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July 21, 2020 | FBN Insights | Kevin McNew

Crop Conditions Reported Better Than Expected

While there are still pockets of concern, crops came through last week’s hot spell mostly in decent shape

Crop Conditions Better Than Expected 

  • Crop ratings for corn were steady at 69% good to excellent, and 59% of the crop has reached the silking stage compared to 54% average.
  • Soybean conditions improved to 69% good to excellent from 68% last week after a large jump in the Illinois rating.
  • Blooming is 64% complete, which is higher than the 57% average and 25% are setting pods, which is also ahead of 21% on average.
  • The overall spring wheat rating was unchanged from last week at 68% good to excellent. 
  • Winter wheat harvest was 74% complete, just slightly behind the 75% average.
  • Upland cotton was in 47% good to excellent condition, which was up from 44% last week, but remains behind the 60% seen last year.

FBN’s Take On What It Means: While there are still pockets of concern, crops came through last week’s hot spell mostly in decent shape. Further rains, especially for northwestern Iowa, northeastern Indiana and Ohio, are important for continued crop development as temperatures are forecast to heat up again into the end of this week.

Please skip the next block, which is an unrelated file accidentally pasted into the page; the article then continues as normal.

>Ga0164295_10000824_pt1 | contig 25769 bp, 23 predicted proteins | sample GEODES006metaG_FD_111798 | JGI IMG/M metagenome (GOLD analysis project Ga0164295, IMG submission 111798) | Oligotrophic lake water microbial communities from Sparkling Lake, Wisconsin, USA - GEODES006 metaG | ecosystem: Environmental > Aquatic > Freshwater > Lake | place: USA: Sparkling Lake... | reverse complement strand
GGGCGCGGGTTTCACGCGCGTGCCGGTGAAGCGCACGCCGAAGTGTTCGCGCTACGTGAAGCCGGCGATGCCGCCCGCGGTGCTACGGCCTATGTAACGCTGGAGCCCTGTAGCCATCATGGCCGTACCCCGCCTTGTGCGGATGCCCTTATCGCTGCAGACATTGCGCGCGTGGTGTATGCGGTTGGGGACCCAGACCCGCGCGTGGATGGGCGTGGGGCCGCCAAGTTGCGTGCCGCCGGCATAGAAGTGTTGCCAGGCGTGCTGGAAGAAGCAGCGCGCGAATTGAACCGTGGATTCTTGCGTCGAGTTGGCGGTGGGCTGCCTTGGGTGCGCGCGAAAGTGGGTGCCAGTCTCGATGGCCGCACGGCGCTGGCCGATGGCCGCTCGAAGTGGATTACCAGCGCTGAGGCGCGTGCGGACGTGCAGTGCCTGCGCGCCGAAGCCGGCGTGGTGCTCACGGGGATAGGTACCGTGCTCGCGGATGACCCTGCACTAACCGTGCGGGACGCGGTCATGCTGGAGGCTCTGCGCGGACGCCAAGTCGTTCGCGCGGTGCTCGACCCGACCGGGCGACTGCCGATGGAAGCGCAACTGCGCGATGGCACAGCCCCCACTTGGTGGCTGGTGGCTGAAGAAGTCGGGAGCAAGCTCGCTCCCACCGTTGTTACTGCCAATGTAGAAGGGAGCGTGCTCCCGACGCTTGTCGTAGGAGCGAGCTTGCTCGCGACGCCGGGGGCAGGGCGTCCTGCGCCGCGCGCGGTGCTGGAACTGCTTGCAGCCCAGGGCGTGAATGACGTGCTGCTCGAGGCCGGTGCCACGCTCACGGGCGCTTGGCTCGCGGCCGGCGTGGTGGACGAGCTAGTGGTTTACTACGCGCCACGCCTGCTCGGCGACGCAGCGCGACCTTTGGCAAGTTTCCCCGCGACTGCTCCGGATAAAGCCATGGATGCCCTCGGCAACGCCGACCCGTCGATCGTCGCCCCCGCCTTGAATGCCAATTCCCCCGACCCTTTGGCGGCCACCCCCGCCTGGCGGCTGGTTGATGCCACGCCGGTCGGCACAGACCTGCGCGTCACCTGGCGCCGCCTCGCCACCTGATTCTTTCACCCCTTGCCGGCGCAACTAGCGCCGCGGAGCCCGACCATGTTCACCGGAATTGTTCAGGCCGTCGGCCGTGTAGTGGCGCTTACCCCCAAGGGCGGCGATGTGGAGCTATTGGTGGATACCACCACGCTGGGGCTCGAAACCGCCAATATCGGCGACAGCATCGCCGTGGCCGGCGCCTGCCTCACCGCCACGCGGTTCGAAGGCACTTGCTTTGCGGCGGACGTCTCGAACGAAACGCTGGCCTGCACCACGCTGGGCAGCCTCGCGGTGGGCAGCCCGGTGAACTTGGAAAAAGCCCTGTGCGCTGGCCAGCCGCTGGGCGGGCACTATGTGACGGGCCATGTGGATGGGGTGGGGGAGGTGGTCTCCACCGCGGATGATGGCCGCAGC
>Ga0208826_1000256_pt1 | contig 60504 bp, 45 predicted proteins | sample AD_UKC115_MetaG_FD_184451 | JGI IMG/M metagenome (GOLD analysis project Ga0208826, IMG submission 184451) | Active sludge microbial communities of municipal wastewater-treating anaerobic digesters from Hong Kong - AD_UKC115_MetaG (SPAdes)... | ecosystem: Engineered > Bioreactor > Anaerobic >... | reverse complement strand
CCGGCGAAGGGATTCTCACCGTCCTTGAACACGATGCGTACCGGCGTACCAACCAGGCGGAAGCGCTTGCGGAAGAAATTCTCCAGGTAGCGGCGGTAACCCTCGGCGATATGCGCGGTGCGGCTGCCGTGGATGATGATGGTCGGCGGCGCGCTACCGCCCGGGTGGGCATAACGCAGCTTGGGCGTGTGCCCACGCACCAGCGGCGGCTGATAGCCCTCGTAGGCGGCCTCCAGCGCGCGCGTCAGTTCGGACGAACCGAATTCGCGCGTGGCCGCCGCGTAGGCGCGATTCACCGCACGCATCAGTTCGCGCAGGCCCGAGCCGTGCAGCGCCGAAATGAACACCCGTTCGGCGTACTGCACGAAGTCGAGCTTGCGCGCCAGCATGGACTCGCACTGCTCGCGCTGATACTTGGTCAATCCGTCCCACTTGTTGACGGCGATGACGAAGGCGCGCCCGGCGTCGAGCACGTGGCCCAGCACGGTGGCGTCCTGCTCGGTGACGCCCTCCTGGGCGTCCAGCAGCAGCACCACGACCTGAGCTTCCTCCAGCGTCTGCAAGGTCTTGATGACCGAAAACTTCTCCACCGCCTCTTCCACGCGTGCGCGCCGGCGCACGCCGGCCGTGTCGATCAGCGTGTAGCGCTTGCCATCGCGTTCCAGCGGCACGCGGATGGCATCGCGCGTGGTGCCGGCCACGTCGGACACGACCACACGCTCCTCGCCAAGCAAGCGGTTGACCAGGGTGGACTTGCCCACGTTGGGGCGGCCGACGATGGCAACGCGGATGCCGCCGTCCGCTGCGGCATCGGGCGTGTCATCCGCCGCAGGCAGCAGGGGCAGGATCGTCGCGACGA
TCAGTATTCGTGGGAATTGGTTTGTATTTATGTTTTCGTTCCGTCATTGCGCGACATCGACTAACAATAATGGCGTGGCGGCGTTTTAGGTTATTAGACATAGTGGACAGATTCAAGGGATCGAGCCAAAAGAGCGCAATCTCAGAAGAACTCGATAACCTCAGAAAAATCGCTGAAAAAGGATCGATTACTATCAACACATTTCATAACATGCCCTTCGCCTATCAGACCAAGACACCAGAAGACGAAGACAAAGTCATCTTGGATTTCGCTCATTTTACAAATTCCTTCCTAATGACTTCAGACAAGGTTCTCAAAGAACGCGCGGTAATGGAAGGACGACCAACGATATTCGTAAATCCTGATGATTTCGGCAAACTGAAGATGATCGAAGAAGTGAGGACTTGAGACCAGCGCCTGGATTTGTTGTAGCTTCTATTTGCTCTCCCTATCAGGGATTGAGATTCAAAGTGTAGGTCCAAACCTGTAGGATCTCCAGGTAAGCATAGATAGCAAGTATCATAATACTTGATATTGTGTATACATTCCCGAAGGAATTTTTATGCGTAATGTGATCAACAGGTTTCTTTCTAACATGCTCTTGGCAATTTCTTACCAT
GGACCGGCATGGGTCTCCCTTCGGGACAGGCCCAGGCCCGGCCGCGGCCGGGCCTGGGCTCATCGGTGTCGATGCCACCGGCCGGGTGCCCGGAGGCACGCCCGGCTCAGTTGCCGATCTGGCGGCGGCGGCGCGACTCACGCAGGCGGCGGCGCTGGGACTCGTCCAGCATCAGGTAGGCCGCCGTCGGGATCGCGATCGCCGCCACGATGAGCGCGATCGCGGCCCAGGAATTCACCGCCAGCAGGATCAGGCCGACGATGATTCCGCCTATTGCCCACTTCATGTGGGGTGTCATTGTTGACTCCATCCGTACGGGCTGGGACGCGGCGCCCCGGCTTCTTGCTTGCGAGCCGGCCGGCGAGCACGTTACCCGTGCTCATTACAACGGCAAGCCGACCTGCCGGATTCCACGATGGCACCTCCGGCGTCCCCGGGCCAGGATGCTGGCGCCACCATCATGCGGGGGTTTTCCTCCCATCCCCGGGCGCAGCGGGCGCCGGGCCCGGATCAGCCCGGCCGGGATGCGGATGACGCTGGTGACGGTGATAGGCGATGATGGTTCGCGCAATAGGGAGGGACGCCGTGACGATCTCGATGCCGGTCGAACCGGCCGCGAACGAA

Brazilian Crop Forecast 

  • Safras & Mercado projects next year’s Brazilian soybean planted area rising by 1.8% to 93.4 million acres.
  • The consultants increased forecast production to 131.7 million tonnes from their estimate of this year’s crop of 125.0 million tonnes.
  • Safras’ estimates are now in line with the USDA's current forecast of next year’s crop at 131.0 million tonnes and this year’s crop at 126.0 million. 
  • The firm projects next year’s total corn area to increase 1% to 48.6 million acres.
  • Corn production is forecast at a new record of 116.0 million tonnes compared to 107.3 million this year.
  • Their corn production forecasts are significantly above the USDA projection of this year’s crop at 101.0 million tonnes and next year’s at 107.0 million.

FBN’s Take On What It Means: Planted area in Brazil for both beans and corn are expected to grow at least at trend rates, which combined with average yields have the potential to produce record crops. Barring a significant change in economics or adverse weather, production from South America is expected to add to world ending stocks and weigh on global prices into next year. 

 

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